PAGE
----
We know their names: Charles, Camilla, William, Kate, Harry, Meghan. But did you know that the British royal family also go by secret code names? Kings, dukes, and duchesses need covert monikers — either for security reasons or simply to communicate in private. And some of these code words are pretty unexpected. We share some of the best with you here.
As the British monarch, Queen Elizabeth had several code names. One such moniker was said to be Sharon, used by close staff, such as aides and bodyguards, and military personnel. While it may sound like a funny choice of name, it was paramount for security; it added a layer of secrecy in case anyone was eavesdropping. “S” was also apparently used, believed to stand for “Sovereign.”
Operation London Bridge
Long before Her Majesty Queen Elizabeth II passed away on September 8, 2022, a top-secret plan was in place for the days following her death, and it was called Operation London Bridge. This course of action was established as early as the 1960s, and following the news of her death, the British prime minister and other key personnel would have received the coded message “London Bridge is down.” The protocol listed many intricate instructions, including flying flags at all government departments at half-mast and ringing all church bells with leather mufflers to make their sound more mournful.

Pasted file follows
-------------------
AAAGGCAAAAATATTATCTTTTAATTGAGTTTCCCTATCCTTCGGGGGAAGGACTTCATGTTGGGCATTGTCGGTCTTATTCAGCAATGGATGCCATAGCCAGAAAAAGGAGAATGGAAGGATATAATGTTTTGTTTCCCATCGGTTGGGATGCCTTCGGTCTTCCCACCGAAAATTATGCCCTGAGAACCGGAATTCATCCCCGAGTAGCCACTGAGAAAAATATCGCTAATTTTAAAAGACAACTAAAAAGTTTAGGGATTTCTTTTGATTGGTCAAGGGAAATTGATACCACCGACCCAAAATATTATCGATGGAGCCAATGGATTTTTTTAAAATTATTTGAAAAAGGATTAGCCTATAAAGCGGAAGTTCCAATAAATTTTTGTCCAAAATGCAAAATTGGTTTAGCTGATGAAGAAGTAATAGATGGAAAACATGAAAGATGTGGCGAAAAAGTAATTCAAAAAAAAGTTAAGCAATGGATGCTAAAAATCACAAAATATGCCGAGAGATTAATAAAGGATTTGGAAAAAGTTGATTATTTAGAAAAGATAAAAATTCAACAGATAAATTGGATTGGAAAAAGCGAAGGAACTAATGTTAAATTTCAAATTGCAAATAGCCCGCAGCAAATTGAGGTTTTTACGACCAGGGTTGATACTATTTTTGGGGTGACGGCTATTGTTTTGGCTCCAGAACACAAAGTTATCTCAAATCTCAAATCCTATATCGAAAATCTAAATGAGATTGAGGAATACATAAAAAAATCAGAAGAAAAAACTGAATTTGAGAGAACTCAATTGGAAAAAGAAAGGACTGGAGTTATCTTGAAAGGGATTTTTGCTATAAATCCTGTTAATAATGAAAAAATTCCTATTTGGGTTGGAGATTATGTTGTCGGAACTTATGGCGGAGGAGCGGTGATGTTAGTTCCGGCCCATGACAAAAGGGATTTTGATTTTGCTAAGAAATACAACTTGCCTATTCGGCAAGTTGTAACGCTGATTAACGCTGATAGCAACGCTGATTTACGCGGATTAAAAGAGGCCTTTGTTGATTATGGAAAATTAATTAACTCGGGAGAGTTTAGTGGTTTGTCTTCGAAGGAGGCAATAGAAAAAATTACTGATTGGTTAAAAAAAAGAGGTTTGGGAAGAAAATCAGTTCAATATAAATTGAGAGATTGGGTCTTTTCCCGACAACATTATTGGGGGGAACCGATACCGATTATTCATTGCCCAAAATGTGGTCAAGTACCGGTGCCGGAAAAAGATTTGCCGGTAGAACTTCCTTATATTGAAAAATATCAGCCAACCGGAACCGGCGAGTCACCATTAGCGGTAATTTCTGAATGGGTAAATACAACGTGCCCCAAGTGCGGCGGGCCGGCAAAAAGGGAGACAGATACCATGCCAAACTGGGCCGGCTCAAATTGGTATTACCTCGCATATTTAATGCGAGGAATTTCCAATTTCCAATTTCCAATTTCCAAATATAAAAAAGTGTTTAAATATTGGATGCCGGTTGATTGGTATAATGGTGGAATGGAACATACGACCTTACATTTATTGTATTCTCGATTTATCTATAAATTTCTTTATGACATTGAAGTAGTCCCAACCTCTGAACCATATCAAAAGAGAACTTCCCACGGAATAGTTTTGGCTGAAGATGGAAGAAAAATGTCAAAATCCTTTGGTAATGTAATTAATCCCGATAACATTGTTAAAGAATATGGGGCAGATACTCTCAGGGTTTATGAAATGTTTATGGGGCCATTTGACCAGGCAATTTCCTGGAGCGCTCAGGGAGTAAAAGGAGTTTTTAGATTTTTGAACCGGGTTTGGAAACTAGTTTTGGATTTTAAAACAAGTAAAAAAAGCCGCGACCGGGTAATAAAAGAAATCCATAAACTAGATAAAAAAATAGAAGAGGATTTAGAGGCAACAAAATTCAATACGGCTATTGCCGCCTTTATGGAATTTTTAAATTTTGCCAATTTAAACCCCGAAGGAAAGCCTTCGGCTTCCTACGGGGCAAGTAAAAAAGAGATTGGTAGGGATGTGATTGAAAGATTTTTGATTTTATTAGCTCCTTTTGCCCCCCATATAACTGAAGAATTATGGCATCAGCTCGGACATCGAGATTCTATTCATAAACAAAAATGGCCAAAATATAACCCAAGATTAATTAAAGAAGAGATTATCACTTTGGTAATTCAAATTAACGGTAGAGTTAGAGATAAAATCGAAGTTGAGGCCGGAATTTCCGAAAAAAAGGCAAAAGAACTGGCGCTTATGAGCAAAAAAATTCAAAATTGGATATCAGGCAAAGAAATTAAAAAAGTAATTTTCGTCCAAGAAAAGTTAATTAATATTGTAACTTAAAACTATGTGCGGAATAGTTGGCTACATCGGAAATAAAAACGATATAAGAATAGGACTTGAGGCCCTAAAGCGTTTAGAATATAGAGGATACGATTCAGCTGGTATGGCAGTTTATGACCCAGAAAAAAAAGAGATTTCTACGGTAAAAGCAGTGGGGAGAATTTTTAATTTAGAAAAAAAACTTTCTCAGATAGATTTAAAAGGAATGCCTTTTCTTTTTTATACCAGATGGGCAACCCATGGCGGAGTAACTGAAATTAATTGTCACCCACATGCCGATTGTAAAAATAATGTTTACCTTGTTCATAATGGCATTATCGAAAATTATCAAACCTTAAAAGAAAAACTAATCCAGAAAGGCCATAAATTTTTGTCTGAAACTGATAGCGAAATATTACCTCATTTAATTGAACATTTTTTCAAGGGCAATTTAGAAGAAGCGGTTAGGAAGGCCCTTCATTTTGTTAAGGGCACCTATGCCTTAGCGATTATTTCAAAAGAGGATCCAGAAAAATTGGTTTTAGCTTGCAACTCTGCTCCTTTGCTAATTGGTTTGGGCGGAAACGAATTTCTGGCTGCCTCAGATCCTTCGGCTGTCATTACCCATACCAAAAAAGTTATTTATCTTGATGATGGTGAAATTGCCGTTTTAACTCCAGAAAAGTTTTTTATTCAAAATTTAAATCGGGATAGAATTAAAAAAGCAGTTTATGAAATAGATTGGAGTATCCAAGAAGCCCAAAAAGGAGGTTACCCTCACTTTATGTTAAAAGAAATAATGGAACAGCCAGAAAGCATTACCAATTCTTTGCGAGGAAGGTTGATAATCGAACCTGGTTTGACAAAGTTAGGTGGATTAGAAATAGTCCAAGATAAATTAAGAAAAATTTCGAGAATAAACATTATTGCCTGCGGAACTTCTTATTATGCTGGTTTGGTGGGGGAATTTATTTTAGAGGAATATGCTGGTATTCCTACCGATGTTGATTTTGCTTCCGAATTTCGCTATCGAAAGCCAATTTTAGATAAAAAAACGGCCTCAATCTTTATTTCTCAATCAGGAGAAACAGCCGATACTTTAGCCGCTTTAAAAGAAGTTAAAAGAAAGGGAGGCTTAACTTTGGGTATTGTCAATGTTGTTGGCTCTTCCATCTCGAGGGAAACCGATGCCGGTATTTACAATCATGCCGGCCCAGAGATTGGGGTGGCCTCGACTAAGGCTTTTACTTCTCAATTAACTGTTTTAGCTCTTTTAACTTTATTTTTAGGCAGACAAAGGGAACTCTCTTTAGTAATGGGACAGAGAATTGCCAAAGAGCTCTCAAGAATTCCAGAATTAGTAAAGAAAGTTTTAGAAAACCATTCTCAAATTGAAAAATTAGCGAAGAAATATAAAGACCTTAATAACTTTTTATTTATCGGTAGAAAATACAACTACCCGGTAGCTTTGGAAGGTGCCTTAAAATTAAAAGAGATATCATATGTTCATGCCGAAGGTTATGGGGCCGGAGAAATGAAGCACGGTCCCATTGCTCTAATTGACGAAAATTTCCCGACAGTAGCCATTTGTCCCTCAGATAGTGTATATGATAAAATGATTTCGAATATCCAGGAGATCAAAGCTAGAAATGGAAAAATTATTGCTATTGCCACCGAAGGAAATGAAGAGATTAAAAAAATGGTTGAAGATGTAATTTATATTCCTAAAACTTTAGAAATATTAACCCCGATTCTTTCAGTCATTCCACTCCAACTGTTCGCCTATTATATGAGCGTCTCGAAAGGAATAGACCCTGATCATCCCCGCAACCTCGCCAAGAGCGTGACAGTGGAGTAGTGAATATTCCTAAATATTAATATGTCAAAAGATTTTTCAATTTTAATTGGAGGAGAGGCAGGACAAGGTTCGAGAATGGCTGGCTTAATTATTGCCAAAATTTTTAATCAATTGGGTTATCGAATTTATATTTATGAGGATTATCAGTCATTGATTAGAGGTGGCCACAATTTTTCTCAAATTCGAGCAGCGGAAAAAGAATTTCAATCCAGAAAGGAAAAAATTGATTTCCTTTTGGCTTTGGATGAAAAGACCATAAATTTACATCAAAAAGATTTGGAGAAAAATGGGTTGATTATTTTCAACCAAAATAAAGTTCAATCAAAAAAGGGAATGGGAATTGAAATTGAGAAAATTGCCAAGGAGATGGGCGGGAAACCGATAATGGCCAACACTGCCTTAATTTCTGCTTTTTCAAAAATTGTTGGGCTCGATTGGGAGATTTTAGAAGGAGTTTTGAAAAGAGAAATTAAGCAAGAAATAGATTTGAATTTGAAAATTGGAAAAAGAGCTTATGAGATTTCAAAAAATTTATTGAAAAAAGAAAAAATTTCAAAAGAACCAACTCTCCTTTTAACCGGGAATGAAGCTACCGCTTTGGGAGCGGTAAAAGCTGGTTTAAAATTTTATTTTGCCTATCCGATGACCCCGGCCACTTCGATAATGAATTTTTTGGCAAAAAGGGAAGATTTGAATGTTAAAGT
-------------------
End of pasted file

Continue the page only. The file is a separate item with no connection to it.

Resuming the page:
When the late Queen set foot on American soil, she was referred to by a rather surprising code name: “Kittyhawk.” Does this name, coined by the United States Secret Service, refer to North Carolina’s state bird? And if so, why? The reasons for this remain unclear, though we guess that’s the point. They don’t call it the Secret Service for nothing.
Did you know that the late Duke of Edinburgh would refer to his wife as “Cabbage?” Granted, cabbages are good for you, but they also carry certain undesirable connotations. Surprisingly, the word may have come from parts of France where the expression “mon petit chou” is a term of endearment. Everything sounds way better in French!